Pursuing the hirsute, Rebecca Herzig explores suffering, feminism and science through hair removal

We like to think that what goes on in our mind is separate from — and better than — mundane things like “changing diapers or removing snow,” Rebecca Herzig told an audience in the Keck Classroom on Dec. 2. “I teach and write against those separations.”

Herzig’s new book, her third, exemplifies that resistance by exploring a topic that is as “corporeal and mundane” as possible: hair and hair removal.

Rebecca Herzig delivers a talk celebrating her appointment as the Christian A. Johnson Professor of Interdisciplinary Studies at Bates on Dec. 2. (Sarah Crosby/Bates College)

Rebecca Herzig delivers a talk celebrating her appointment as the Christian A. Johnson Professor of Interdisciplinary Studies at Bates on Dec. 2. (Sarah Crosby/Bates College)

Plucked: A History of Hair Removal in America will be published by NYU Press in January, and last Tuesday Herzig talked about the book in a lecture marking her appointment as the Christian A. Johnson Professor of Interdisciplinary Studies.

The Johnson Professorship, supported by an endowment from the Christian A. Johnson Endeavor Foundation, recognizes a Bates faculty member who has made transformative contributions to interdisciplinary studies.

Herzig’s talk was titled Knowledge Incarnate: Feminism, Science and the Problem of Suffering.

In Herzig’s work, the concept of “suffering” is less a medical or religious term and more a way to explore the human condition in a political sense. Who gets to decide what suffering means? Whose suffering “counts,” and whose suffering becomes just part of the background hum, “like the lights in this room”?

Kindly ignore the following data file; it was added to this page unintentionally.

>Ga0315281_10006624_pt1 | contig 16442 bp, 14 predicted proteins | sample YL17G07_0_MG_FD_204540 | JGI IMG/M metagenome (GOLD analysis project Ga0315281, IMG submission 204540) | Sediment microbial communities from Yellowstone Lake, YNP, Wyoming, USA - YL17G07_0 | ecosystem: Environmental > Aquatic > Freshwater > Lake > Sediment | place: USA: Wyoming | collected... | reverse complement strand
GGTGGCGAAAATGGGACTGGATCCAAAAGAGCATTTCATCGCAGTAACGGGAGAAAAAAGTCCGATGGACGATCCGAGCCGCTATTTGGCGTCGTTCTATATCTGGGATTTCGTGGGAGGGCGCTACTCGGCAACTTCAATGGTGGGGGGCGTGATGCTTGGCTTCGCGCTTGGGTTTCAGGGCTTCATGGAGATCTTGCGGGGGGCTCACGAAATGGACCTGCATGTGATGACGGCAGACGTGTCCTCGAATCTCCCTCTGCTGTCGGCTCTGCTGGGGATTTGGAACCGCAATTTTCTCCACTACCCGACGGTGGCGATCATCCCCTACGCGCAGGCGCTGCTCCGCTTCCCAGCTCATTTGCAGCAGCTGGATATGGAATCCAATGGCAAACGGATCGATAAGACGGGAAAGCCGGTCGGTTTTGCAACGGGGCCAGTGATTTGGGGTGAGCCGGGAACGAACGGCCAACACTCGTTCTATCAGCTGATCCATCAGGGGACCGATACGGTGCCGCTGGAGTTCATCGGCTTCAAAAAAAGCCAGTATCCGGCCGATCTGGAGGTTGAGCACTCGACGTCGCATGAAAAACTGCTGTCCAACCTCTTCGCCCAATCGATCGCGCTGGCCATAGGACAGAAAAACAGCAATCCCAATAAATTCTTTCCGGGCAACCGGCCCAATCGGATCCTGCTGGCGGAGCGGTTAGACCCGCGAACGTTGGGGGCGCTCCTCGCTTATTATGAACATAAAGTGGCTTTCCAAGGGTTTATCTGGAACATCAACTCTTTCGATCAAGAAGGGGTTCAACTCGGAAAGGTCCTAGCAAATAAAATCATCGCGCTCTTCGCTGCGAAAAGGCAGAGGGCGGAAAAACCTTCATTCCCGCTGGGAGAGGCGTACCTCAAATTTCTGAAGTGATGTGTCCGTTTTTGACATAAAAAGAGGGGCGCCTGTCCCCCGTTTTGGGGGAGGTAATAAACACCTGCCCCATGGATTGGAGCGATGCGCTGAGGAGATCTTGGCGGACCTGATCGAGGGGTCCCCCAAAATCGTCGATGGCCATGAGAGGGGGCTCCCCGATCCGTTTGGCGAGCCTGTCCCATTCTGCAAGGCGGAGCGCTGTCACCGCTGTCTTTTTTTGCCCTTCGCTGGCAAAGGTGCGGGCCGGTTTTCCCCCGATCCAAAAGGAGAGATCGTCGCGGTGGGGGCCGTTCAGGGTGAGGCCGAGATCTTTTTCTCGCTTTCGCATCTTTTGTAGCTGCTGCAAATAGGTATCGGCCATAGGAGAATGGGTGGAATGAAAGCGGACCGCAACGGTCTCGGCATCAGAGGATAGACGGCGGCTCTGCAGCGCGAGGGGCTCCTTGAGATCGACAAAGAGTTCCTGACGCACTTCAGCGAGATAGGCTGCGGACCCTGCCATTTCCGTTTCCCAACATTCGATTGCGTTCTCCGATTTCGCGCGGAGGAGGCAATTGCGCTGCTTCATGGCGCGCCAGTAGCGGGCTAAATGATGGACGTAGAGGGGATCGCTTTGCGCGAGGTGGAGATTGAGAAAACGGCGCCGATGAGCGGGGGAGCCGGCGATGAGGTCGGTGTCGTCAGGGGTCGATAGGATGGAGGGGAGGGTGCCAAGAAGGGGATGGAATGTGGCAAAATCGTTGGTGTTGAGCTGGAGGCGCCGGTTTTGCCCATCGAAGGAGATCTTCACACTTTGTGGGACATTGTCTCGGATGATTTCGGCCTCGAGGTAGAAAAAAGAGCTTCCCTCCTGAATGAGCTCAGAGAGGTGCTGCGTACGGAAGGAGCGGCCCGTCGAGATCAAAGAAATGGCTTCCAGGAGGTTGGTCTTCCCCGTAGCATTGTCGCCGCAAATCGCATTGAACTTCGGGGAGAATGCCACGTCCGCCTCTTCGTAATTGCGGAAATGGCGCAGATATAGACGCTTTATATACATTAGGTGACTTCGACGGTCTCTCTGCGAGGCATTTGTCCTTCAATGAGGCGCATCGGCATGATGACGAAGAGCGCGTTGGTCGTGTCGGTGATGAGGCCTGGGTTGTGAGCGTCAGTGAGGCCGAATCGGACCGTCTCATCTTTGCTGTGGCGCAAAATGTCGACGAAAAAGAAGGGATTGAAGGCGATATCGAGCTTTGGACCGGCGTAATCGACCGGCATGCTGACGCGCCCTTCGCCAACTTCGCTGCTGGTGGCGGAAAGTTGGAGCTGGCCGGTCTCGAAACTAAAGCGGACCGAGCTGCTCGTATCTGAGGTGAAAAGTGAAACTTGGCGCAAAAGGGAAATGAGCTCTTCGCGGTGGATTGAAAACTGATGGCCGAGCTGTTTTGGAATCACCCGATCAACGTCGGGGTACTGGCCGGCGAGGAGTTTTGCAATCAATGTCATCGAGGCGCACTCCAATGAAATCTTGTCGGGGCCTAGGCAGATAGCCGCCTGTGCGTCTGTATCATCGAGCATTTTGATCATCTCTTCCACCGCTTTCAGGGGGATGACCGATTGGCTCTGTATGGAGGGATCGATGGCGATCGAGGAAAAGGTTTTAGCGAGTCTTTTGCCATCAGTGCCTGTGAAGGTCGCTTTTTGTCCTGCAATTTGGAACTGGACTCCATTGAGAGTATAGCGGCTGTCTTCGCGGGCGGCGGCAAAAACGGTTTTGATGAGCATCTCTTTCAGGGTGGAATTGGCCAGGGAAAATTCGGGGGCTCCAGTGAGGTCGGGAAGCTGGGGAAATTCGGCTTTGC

Take the detainees at Guantanamo, said Herzig, who is a historian of science whose research focuses on the relationships between technology, race and gender in the United States.

Everyone knows they were subjected to sleep deprivation and waterboarding, among other acts. Their beards were forcibly shaved, too, an act consistent with definitions of torture, according to the International Committee of the Red Cross. (A form of religious humiliation, forcible beard shaving was also used on Jews by the Nazis.)

But in the U.S., both critics and defenders of what went on at Guantanamo ignored the beard shaving. Herzig pointed to Jill Lepore’s notable 2013 account in The New Yorker, in which the words “beard” and “shaved” aren’t even mentioned, never mind whether the practice was to be condoned or condemned.

Was the advent of genital waxing the ultimate emblem of women’s political freedom?

Herzig asked her audience to compare that utter silence to the noise from commentators in the early 2000s as American women began shaving or waxing their pubic hair. The public “tussle” about genital waxing revealed “contestation over an emerging social norm,” she said.

As commentators tussled with this new norm, some asked if the advent of genital waxing meant that women were, once again, being trapped by sexism or confined by consumerism.

Or, they asked, was the act the ultimate emblem of women’s political freedom — 30 years after Ms. magazine declared that body hair was the “last frontier” of feminist struggle?

As with past hair-removal trends — X-rays, toxic thallium acetate depilatories, or “Velvet Mittens” made from sandpaper, all used in the early 1900s — users felt a sense of power and freedom. But were these feelings derived from using these new techniques or by being able to “reconstitute social norms”?

When it comes to hair removal, there’s a funny phenomenon at play in the United States, Herzig pointed out.